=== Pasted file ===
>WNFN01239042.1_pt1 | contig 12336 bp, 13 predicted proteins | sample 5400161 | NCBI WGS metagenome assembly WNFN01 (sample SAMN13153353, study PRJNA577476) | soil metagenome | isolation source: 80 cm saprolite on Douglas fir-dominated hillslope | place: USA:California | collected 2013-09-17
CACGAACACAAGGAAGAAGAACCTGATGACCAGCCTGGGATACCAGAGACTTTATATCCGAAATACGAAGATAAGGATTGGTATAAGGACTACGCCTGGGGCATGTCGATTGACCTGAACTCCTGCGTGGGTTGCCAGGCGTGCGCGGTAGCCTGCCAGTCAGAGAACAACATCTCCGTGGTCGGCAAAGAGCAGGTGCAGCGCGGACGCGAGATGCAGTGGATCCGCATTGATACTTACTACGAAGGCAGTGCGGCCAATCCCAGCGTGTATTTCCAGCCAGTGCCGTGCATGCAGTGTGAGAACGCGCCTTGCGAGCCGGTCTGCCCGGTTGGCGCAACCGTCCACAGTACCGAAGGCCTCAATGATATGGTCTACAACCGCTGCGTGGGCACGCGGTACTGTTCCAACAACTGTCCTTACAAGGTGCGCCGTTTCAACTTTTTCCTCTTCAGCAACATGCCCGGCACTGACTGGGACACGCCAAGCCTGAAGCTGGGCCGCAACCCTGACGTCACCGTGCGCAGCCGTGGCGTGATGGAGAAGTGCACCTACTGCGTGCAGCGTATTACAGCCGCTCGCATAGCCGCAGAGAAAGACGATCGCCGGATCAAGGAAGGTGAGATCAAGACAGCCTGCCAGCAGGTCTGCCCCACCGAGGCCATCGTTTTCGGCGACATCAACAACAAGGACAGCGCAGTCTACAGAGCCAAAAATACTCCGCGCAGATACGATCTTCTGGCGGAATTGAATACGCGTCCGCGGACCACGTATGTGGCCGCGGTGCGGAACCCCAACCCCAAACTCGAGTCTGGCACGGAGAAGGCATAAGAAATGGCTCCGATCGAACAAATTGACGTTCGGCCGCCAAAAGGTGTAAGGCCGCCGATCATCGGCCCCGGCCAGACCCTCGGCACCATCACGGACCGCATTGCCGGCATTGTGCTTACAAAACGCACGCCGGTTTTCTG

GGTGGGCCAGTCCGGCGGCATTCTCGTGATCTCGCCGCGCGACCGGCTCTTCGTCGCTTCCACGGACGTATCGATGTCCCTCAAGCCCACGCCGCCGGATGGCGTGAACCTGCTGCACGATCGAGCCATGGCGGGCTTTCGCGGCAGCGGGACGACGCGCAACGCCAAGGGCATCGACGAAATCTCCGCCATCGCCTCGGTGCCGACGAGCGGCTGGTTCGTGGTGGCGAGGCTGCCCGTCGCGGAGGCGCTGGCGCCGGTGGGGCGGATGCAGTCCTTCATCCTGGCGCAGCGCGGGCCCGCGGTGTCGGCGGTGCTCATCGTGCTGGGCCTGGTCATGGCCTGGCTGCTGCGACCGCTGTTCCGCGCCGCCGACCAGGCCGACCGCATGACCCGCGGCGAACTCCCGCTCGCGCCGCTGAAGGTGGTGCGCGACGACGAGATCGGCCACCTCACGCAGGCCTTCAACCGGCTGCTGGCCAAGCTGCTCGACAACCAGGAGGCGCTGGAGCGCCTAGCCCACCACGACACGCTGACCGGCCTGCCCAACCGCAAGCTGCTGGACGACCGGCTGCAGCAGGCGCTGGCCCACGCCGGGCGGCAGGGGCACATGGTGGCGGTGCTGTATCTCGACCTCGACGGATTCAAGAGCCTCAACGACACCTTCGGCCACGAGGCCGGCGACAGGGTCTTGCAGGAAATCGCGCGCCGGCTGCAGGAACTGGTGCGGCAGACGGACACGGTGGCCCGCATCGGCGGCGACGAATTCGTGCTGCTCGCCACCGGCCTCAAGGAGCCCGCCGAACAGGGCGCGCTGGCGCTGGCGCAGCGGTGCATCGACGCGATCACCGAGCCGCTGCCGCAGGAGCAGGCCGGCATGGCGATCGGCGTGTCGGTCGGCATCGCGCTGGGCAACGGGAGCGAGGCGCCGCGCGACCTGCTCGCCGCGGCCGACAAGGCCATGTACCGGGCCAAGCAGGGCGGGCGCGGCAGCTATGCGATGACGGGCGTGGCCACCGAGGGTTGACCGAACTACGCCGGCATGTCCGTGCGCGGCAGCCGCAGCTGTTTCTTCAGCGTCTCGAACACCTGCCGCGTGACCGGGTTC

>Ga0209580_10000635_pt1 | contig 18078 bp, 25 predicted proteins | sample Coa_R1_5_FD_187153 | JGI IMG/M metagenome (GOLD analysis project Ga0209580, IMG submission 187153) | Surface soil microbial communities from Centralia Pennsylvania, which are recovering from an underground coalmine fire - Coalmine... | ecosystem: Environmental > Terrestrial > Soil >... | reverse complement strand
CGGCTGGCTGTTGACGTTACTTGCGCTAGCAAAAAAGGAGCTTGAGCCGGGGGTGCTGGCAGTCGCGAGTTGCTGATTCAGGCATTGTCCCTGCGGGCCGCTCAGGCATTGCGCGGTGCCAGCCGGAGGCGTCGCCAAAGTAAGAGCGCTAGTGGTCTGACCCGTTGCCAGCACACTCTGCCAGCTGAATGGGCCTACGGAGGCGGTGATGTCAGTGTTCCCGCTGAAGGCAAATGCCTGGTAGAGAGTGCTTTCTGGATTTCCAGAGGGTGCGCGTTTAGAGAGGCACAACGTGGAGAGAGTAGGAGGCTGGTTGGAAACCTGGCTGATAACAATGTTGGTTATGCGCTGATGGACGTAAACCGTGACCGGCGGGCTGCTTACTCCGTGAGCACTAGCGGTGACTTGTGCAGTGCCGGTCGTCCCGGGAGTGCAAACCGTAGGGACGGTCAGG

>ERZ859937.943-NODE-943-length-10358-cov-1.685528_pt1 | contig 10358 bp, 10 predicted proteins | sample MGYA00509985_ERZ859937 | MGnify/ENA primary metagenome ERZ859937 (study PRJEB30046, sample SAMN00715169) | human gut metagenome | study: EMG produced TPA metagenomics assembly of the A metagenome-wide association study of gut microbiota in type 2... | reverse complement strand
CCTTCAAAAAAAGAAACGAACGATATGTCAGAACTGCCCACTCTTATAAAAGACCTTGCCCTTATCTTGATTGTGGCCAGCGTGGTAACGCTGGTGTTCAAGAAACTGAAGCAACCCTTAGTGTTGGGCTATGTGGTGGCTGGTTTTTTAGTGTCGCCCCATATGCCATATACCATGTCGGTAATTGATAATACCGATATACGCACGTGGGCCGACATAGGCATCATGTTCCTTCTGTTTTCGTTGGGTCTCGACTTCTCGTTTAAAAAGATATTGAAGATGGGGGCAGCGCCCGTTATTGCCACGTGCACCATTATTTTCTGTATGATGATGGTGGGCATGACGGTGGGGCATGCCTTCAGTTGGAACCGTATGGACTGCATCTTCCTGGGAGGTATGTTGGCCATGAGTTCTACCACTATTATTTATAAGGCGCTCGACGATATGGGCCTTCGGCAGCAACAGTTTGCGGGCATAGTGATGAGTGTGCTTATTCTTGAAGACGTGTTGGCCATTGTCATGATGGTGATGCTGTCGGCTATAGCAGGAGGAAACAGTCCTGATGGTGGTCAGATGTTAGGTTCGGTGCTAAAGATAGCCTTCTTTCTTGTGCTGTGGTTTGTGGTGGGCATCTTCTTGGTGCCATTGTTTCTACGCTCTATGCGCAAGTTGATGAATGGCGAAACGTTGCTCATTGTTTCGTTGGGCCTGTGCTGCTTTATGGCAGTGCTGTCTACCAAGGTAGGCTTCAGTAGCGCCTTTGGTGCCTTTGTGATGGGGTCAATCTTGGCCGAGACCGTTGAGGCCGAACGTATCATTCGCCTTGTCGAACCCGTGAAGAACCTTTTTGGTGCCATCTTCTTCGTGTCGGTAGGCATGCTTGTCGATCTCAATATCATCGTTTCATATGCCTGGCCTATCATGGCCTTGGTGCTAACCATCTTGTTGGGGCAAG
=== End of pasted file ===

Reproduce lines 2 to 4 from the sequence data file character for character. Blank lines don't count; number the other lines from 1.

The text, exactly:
CACGAACACAAGGAAGAAGAACCTGATGACCAGCCTGGGATACCAGAGACTTTATATCCGAAATACGAAGATAAGGATTGGTATAAGGACTACGCCTGGGGCATGTCGATTGACCTGAACTCCTGCGTGGGTTGCCAGGCGTGCGCGGTAGCCTGCCAGTCAGAGAACAACATCTCCGTGGTCGGCAAAGAGCAGGTGCAGCGCGGACGCGAGATGCAGTGGATCCGCATTGATACTTACTACGAAGGCAGTGCGGCCAATCCCAGCGTGTATTTCCAGCCAGTGCCGTGCATGCAGTGTGAGAACGCGCCTTGCGAGCCGGTCTGCCCGGTTGGCGCAACCGTCCACAGTACCGAAGGCCTCAATGATATGGTCTACAACCGCTGCGTGGGCACGCGGTACTGTTCCAACAACTGTCCTTACAAGGTGCGCCGTTTCAACTTTTTCCTCTTCAGCAACATGCCCGGCACTGACTGGGACACGCCAAGCCTGAAGCTGGGCCGCAACCCTGACGTCACCGTGCGCAGCCGTGGCGTGATGGAGAAGTGCACCTACTGCGTGCAGCGTATTACAGCCGCTCGCATAGCCGCAGAGAAAGACGATCGCCGGATCAAGGAAGGTGAGATCAAGACAGCCTGCCAGCAGGTCTGCCCCACCGAGGCCATCGTTTTCGGCGACATCAACAACAAGGACAGCGCAGTCTACAGAGCCAAAAATACTCCGCGCAGATACGATCTTCTGGCGGAATTGAATACGCGTCCGCGGACCACGTATGTGGCCGCGGTGCGGAACCCCAACCCCAAACTCGAGTCTGGCACGGAGAAGGCATAAGAAATGGCTCCGATCGAACAAATTGACGTTCGGCCGCCAAAAGGTGTAAGGCCGCCGATCATCGGCCCCGGCCAGACCCTCGGCACCATCACGGACCGCATTGCCGGCATTGTGCTTACAAAACGCACGCCGGTTTTCTG

GGTGGGCCAGTCCGGCGGCATTCTCGTGATCTCGCCGCGCGACCGGCTCTTCGTCGCTTCCACGGACGTATCGATGTCCCTCAAGCCCACGCCGCCGGATGGCGTGAACCTGCTGCACGATCGAGCCATGGCGGGCTTTCGCGGCAGCGGGACGACGCGCAACGCCAAGGGCATCGACGAAATCTCCGCCATCGCCTCGGTGCCGACGAGCGGCTGGTTCGTGGTGGCGAGGCTGCCCGTCGCGGAGGCGCTGGCGCCGGTGGGGCGGATGCAGTCCTTCATCCTGGCGCAGCGCGGGCCCGCGGTGTCGGCGGTGCTCATCGTGCTGGGCCTGGTCATGGCCTGGCTGCTGCGACCGCTGTTCCGCGCCGCCGACCAGGCCGACCGCATGACCCGCGGCGAACTCCCGCTCGCGCCGCTGAAGGTGGTGCGCGACGACGAGATCGGCCACCTCACGCAGGCCTTCAACCGGCTGCTGGCCAAGCTGCTCGACAACCAGGAGGCGCTGGAGCGCCTAGCCCACCACGACACGCTGACCGGCCTGCCCAACCGCAAGCTGCTGGACGACCGGCTGCAGCAGGCGCTGGCCCACGCCGGGCGGCAGGGGCACATGGTGGCGGTGCTGTATCTCGACCTCGACGGATTCAAGAGCCTCAACGACACCTTCGGCCACGAGGCCGGCGACAGGGTCTTGCAGGAAATCGCGCGCCGGCTGCAGGAACTGGTGCGGCAGACGGACACGGTGGCCCGCATCGGCGGCGACGAATTCGTGCTGCTCGCCACCGGCCTCAAGGAGCCCGCCGAACAGGGCGCGCTGGCGCTGGCGCAGCGGTGCATCGACGCGATCACCGAGCCGCTGCCGCAGGAGCAGGCCGGCATGGCGATCGGCGTGTCGGTCGGCATCGCGCTGGGCAACGGGAGCGAGGCGCCGCGCGACCTGCTCGCCGCGGCCGACAAGGCCATGTACCGGGCCAAGCAGGGCGGGCGCGGCAGCTATGCGATGACGGGCGTGGCCACCGAGGGTTGACCGAACTACGCCGGCATGTCCGTGCGCGGCAGCCGCAGCTGTTTCTTCAGCGTCTCGAACACCTGCCGCGTGACCGGGTTC

>Ga0209580_10000635_pt1 | contig 18078 bp, 25 predicted proteins | sample Coa_R1_5_FD_187153 | JGI IMG/M metagenome (GOLD analysis project Ga0209580, IMG submission 187153) | Surface soil microbial communities from Centralia Pennsylvania, which are recovering from an underground coalmine fire - Coalmine... | ecosystem: Environmental > Terrestrial > Soil >... | reverse complement strand